Also related to the upcoming budget talks, the councilors considered William Kelly’s presentation on the need to improve the East Ferry concrete pier. He urged the Town Council to consider building a wooden pier over the remaining concrete slab.

As it stands, the pier is dangerous, Kelly said, and pointed to the recent crowds that turned out to see Santa Claus and the hazard the existing conditions posed, especially to children playing on the rocks.

“It’s a lucky thing climbing on these rocks or standing on that dilapidated pier, they didn’t fall off the rocks or end up in the water,” he said.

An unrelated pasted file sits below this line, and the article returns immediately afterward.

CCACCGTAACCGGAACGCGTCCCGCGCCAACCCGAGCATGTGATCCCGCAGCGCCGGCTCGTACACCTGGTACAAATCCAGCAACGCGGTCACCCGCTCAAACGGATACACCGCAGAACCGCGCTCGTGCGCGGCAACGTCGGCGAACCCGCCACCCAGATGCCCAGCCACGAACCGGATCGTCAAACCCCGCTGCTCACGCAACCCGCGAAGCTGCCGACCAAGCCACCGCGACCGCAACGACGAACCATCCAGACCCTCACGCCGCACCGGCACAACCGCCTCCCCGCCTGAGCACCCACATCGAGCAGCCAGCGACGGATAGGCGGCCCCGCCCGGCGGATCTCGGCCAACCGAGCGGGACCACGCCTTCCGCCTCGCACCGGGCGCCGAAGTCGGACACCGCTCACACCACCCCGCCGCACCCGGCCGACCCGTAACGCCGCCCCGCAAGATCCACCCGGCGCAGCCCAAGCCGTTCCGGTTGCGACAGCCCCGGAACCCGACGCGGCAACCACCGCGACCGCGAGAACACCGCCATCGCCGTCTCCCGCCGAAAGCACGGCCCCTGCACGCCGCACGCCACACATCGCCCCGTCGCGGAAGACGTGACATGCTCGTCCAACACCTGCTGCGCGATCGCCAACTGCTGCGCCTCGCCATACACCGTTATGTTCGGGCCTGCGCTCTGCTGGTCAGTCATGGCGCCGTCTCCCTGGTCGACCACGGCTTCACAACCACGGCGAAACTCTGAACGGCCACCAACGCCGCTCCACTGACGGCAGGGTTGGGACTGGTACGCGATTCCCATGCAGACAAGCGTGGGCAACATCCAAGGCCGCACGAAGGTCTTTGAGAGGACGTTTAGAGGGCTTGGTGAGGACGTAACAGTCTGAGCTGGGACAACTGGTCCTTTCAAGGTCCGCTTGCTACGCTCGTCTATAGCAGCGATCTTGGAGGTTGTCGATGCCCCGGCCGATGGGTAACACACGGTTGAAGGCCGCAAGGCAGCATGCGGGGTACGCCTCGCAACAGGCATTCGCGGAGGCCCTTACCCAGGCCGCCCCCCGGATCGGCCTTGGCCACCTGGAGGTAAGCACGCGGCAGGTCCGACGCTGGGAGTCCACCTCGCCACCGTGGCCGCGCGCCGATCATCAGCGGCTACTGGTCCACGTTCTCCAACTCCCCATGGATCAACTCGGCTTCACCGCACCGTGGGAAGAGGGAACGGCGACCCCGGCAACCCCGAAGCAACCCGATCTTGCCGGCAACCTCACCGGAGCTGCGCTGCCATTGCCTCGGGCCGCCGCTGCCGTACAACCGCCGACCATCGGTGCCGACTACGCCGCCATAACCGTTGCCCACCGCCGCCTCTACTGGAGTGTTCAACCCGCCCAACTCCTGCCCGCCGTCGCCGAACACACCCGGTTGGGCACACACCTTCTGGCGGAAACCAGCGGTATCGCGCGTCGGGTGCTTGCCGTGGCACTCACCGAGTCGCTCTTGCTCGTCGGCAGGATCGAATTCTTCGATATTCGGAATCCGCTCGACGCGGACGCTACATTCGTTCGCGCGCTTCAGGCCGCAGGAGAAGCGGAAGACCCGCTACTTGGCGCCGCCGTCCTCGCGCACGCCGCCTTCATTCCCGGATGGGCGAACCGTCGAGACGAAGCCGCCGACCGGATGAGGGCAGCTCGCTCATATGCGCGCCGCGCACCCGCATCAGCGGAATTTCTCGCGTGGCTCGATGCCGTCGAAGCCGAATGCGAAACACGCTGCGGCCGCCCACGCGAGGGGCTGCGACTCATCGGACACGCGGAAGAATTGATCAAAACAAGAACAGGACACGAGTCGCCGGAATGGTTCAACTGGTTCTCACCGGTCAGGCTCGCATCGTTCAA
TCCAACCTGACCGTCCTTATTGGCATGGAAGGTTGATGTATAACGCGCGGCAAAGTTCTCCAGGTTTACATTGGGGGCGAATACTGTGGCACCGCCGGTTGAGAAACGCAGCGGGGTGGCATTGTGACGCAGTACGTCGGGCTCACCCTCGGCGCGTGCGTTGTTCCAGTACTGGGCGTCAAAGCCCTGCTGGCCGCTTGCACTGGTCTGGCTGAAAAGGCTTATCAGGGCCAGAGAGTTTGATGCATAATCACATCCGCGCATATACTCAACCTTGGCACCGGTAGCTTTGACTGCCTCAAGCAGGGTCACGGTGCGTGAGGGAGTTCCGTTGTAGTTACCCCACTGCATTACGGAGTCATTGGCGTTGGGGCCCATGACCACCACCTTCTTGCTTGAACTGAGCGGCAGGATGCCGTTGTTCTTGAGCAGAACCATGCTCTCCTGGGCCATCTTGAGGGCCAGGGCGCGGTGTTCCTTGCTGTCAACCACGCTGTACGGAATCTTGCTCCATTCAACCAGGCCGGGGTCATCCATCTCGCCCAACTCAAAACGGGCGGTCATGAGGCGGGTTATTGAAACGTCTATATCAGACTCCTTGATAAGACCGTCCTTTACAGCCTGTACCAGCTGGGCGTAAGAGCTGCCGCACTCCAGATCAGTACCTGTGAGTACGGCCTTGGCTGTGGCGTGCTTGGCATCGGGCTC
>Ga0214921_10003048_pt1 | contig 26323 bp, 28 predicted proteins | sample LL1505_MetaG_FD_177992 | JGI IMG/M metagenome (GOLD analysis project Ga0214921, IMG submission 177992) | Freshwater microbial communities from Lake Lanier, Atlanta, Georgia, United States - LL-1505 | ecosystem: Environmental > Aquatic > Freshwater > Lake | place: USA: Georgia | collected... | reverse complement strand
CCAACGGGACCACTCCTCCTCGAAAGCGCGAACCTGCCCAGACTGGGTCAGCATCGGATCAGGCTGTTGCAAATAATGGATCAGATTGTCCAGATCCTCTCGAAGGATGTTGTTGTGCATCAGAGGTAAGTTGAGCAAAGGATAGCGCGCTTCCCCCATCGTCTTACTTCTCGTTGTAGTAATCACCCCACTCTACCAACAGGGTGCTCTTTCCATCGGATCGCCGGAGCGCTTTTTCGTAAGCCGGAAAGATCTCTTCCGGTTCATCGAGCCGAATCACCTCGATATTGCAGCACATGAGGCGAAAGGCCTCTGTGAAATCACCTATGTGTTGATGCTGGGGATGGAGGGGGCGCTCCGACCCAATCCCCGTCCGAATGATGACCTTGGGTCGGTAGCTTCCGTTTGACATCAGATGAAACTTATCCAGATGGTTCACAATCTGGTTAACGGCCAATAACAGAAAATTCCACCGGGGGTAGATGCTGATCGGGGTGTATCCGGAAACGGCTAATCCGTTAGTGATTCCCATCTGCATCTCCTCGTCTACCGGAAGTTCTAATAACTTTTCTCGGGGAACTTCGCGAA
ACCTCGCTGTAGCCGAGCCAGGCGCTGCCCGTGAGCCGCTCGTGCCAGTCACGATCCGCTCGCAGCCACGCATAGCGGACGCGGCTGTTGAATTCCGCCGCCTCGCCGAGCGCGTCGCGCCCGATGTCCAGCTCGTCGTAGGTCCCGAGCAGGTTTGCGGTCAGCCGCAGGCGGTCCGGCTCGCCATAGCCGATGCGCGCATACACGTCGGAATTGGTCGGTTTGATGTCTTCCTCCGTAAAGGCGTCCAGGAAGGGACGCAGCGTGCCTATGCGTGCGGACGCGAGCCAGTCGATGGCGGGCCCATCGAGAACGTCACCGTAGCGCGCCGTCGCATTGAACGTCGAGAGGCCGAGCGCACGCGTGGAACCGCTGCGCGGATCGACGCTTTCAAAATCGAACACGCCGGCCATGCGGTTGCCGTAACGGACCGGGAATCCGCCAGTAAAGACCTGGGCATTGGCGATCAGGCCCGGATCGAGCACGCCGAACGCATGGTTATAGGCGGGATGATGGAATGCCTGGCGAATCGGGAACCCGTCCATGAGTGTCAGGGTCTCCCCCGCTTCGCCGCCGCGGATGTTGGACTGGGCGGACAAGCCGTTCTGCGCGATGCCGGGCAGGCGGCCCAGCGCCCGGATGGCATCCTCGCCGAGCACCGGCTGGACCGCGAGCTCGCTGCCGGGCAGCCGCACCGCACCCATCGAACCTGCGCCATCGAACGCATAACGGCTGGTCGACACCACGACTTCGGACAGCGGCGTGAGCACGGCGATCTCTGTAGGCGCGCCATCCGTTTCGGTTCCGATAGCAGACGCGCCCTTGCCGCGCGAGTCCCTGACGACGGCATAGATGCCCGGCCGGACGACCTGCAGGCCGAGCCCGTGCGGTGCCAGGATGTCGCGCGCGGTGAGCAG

Moreover, Kelly added, the pier represents a blight on an area that should be an attraction.

“Why aren’t we able to fix up this area?” he asked.

According to Kelly, the pier should qualify as a harbor project due to the proximity to a touchand go dock that could be included in the improvements. He said the town has the personnel to do the work with Town Engineer Michael Gray supervising.

Gray replied the entire area, including the parking lot and the sidewalks, needs attention. He agreed to provide the councilors with some options for the upcoming budget discussions.

“We did look this over earlier,” said Mihaly, “and I’m a little abashed to say we didn’t get very far.”

“Let’s finish the East Ferry seawall,” Gray replied, and then the council could discuss other improvements. He estimated $200,000 just to fix the pier and more to improve the road, parking lot and sidewalks.